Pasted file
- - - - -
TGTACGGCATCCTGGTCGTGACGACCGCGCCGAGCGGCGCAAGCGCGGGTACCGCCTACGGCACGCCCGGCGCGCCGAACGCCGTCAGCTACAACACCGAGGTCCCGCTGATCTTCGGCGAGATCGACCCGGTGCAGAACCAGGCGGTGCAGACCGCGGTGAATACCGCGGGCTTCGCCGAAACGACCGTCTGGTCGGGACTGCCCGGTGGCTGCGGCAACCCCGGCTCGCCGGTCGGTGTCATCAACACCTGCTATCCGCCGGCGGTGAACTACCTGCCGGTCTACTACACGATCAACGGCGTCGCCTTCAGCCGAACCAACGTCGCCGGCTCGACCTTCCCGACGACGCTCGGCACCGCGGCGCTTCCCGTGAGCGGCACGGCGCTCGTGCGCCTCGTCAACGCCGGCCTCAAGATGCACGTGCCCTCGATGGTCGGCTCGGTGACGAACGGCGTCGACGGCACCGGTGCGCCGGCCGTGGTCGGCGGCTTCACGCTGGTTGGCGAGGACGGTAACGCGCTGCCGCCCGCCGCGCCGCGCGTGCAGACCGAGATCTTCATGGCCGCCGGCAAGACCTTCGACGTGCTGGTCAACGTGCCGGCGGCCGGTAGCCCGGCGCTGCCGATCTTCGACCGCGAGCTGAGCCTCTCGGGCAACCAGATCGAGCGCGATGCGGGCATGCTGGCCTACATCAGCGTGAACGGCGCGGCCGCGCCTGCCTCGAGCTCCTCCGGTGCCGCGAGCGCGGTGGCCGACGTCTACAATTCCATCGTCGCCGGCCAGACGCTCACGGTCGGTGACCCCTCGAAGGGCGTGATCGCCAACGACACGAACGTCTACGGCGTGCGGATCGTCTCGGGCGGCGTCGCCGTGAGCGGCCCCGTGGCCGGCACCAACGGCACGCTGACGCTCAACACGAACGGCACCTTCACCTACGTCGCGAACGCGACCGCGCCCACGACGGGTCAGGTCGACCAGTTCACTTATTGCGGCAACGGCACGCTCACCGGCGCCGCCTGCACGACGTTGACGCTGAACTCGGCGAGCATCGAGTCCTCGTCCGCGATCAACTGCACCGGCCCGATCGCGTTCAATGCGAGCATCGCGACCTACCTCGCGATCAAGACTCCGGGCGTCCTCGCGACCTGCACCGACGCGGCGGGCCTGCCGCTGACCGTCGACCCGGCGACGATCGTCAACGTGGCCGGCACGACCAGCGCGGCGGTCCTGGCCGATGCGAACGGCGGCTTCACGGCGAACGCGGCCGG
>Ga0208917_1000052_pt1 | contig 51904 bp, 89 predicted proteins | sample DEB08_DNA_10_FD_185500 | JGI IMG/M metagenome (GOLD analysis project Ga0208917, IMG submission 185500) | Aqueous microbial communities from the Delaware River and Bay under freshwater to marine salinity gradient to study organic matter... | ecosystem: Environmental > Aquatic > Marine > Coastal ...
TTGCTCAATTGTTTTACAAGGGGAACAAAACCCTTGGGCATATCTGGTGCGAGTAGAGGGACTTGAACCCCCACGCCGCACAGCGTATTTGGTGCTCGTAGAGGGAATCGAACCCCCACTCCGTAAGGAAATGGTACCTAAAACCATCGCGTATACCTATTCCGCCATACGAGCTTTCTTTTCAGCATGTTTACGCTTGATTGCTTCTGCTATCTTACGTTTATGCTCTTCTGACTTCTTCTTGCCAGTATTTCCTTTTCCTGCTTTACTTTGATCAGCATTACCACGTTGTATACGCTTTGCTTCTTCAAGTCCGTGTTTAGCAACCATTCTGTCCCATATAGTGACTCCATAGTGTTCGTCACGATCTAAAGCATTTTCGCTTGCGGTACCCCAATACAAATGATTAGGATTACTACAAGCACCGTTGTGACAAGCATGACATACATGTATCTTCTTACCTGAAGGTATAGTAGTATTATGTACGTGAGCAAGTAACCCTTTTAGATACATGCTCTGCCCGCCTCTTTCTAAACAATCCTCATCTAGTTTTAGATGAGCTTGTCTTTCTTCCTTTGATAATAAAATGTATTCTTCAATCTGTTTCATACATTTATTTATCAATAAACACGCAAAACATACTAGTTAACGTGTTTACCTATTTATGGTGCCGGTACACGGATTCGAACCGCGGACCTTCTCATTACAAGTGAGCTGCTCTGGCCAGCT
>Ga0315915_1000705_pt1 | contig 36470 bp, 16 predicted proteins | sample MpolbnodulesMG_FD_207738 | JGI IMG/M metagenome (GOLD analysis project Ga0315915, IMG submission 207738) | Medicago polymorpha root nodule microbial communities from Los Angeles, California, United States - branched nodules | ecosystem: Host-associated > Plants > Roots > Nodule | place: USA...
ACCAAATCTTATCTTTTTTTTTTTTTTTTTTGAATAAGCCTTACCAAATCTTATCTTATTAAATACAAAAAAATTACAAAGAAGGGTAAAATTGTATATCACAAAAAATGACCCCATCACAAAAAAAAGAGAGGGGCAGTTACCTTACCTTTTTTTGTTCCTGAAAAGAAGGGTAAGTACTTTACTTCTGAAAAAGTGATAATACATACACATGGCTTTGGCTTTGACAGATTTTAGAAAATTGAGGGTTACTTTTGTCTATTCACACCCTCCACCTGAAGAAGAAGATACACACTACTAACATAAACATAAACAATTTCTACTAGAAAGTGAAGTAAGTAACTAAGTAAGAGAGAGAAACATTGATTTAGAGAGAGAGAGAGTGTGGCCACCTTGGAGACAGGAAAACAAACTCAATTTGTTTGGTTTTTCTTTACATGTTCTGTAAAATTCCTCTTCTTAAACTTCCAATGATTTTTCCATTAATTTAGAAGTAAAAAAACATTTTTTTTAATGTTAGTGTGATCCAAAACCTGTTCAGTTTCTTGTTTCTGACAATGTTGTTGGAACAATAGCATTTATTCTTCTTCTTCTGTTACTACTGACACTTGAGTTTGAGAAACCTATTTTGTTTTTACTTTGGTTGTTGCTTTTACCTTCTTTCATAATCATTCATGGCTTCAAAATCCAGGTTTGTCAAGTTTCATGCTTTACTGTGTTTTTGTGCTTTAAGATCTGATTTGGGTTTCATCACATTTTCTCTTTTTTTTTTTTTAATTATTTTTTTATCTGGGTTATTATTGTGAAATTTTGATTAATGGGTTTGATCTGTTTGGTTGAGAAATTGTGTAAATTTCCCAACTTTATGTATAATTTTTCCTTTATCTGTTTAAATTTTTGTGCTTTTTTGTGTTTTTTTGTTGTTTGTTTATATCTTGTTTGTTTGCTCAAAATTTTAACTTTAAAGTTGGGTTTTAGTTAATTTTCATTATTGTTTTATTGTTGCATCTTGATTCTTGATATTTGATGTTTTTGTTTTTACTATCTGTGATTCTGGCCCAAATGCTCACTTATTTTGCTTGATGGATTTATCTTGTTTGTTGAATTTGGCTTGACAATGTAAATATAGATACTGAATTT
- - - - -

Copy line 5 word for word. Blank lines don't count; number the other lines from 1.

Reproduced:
ACCAAATCTTATCTTTTTTTTTTTTTTTTTTGAATAAGCCTTACCAAATCTTATCTTATTAAATACAAAAAAATTACAAAGAAGGGTAAAATTGTATATCACAAAAAATGACCCCATCACAAAAAAAAGAGAGGGGCAGTTACCTTACCTTTTTTTGTTCCTGAAAAGAAGGGTAAGTACTTTACTTCTGAAAAAGTGATAATACATACACATGGCTTTGGCTTTGACAGATTTTAGAAAATTGAGGGTTACTTTTGTCTATTCACACCCTCCACCTGAAGAAGAAGATACACACTACTAACATAAACATAAACAATTTCTACTAGAAAGTGAAGTAAGTAACTAAGTAAGAGAGAGAAACATTGATTTAGAGAGAGAGAGAGTGTGGCCACCTTGGAGACAGGAAAACAAACTCAATTTGTTTGGTTTTTCTTTACATGTTCTGTAAAATTCCTCTTCTTAAACTTCCAATGATTTTTCCATTAATTTAGAAGTAAAAAAACATTTTTTTTAATGTTAGTGTGATCCAAAACCTGTTCAGTTTCTTGTTTCTGACAATGTTGTTGGAACAATAGCATTTATTCTTCTTCTTCTGTTACTACTGACACTTGAGTTTGAGAAACCTATTTTGTTTTTACTTTGGTTGTTGCTTTTACCTTCTTTCATAATCATTCATGGCTTCAAAATCCAGGTTTGTCAAGTTTCATGCTTTACTGTGTTTTTGTGCTTTAAGATCTGATTTGGGTTTCATCACATTTTCTCTTTTTTTTTTTTTAATTATTTTTTTATCTGGGTTATTATTGTGAAATTTTGATTAATGGGTTTGATCTGTTTGGTTGAGAAATTGTGTAAATTTCCCAACTTTATGTATAATTTTTCCTTTATCTGTTTAAATTTTTGTGCTTTTTTGTGTTTTTTTGTTGTTTGTTTATATCTTGTTTGTTTGCTCAAAATTTTAACTTTAAAGTTGGGTTTTAGTTAATTTTCATTATTGTTTTATTGTTGCATCTTGATTCTTGATATTTGATGTTTTTGTTTTTACTATCTGTGATTCTGGCCCAAATGCTCACTTATTTTGCTTGATGGATTTATCTTGTTTGTTGAATTTGGCTTGACAATGTAAATATAGATACTGAATTT